Feb 25

Gotta Love Buck Showalter

The New York Mets were roasted during their first year at Citi Field because the new stadium showed more a Brooklyn Dodgers feel than that of the Mets.

That never would have happened had Buck Showalter been running the show. Showalter, who is cut from the original old school cloth, gets it when honoring the game’s past.

Frank Robinson was in Orioles’ camp Monday and Showalter casually asked 19-year-old prospect Josh Hart if he knew about the Hall of Famer, a member of the 500-homer club and one of the three greatest players in club history along with Brooks Robinson and Cal Ripken.

Incidentally, Robinson was also the first African-American manager in major league history, and as a black man, you would think that’s something Hart would want to know.

When Hart said he didn’t know, Showalter assigned the rookie to write a one-page report on Robinson. Kind of like “I will not talk in class,’’ 100 times on the blackboard.

Hart not knowing Robinson ranks just below on the ignorance scale of LeBron James – who prides himself as a basketball historian – leaving Bill Russell off his NBA Mt. Rushmore.

The Robinson-Hart reminds me of something that happened in spring training several years ago, and also involved Robinson.

Then Mets-GM Omar Minaya asked former prospect Lastings Milledge to follow him across the field to the Washington dugout to introduce him to then-Nationals manager Robinson.

Milledge could not have been less interested and showed Robinson zero respect. And, in doing so showed the same amount to Minaya.

It was a precursor of things to come for Milledge, who was chastised by manager Willie Randolph for not honoring the game’s unspoken traditions, and later by his teammates, who posted a sign on his locker saying, “Know your place, Rook. Signed, your teammates.’’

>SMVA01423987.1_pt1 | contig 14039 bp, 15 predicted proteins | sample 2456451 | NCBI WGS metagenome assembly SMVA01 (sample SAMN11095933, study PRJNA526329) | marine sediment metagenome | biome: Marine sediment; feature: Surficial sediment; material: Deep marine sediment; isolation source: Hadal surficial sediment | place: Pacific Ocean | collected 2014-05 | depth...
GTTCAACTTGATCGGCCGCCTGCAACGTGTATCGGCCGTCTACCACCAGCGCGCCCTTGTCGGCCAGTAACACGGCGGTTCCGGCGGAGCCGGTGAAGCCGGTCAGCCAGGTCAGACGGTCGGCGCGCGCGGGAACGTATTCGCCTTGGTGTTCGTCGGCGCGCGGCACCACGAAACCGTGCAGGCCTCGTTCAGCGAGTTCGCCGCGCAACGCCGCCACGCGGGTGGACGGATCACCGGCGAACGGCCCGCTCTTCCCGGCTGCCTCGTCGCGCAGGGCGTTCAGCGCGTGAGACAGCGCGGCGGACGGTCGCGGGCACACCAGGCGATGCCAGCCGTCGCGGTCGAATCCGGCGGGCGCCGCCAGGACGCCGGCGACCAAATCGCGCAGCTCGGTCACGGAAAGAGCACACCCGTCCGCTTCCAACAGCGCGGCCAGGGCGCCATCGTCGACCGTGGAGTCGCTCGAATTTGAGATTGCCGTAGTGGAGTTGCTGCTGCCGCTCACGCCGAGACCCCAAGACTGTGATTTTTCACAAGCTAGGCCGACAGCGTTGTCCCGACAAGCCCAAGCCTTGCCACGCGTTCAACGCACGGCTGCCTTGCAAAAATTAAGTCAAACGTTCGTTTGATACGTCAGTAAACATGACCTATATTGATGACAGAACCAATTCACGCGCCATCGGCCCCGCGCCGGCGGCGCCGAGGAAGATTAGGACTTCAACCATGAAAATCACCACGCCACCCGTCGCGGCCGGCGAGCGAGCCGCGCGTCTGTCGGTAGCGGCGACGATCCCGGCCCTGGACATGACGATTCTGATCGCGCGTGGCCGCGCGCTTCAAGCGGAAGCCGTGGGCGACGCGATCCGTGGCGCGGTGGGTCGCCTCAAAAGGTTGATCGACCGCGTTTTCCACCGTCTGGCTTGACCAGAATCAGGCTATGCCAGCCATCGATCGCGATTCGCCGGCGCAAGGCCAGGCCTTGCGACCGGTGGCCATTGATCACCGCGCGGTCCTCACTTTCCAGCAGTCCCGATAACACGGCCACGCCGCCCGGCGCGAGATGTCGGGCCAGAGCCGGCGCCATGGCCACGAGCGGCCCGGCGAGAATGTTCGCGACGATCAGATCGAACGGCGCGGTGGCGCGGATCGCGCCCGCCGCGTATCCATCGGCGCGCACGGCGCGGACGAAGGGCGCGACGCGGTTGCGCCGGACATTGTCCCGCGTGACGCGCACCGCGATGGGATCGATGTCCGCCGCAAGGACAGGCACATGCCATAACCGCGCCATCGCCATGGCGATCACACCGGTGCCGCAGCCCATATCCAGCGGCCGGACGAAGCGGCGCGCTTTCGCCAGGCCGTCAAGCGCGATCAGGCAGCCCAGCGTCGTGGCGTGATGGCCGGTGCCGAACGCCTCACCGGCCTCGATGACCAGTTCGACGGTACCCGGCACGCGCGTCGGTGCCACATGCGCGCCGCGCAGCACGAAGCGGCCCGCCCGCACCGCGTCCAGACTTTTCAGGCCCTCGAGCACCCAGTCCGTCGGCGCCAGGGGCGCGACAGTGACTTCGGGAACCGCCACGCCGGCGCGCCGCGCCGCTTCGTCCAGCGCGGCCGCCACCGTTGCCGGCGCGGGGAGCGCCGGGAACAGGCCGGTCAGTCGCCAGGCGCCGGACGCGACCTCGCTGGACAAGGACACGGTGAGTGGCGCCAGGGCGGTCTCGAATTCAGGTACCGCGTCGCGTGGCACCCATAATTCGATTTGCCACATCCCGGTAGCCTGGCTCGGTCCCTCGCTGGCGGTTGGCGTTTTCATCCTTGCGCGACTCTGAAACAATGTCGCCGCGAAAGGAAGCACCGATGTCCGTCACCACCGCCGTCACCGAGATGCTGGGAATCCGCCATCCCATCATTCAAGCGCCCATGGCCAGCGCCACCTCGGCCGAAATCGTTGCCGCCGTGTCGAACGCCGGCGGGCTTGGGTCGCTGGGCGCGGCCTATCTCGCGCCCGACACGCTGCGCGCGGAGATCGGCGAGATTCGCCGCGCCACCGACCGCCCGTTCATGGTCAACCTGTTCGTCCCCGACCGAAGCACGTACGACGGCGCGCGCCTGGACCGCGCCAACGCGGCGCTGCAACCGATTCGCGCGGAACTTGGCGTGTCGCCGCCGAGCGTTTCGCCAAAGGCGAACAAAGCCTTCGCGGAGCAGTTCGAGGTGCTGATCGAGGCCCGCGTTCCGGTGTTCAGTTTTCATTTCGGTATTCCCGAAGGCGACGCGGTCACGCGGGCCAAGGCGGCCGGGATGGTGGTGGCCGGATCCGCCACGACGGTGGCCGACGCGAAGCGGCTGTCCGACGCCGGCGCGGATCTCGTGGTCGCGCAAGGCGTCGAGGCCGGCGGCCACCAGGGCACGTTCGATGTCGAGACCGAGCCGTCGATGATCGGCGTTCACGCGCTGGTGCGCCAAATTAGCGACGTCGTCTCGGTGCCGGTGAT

Milledge never did get it and his career fell into “what might have been,’’ status. Here’s hoping Hart gets the message.

Jul 28

An appreciation of Carlos Beltran

The inevitable happened and Carlos Beltran is now a member of the San Francisco Giants, where he has an opportunity to atone for taking strike three against Adam Wainwright in Game 7 of the 2006 NLCS.

One thing for certain is he wasn’t going to get it from the Mets, even had he stayed.

BELTRAN: Should be remembered positively.

After two injury riddled seasons and the Mets’ financial empire crumbling, we knew Beltran wouldn’t finish out the year. Saddled with a contract that didn’t allow compensatory draft picks, the Mets had to get something before he walked this winter.

General manager Sandy Alderson did as well as could be expected in getting one of the Giants’ top pitching prospects in Zachary Wheeler. He did so because San Francisco has a young and loaded rotation. F0r the Giants to repeat, they need a bat and Beltran was the best on the market.

In theory, the trade could help the Giants win this year and the rebuilding Mets in the future.

Unquestionably, Beltran’s agent, Scott Boras, played a persuasive role, as he made the impression to his client that with several salaries coming off the books next year, the Giants could have the resources to make an extension.

In dealing Beltran, the Mets gave up arguably the franchise’s most complete position player, even over Darryl Strawberry, David Wright and Jose Reyes. Beltran has all the tools and the Mets were lucky to have him. Unfortunately, too many Mets’ fans have a block on Beltran, and he hasn’t received the appreciation warranted a multiple All-Star.

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May 14

Will Martinez ever make it?

Fernando Martinez is 22, still young enough in the sport where he’s graded most on potential. However, the past few years have been rough on his body and he’s lost more gams due to injury than anybody his age should have the right to.

MARTINEZ: A glimpse into what was supposed to be.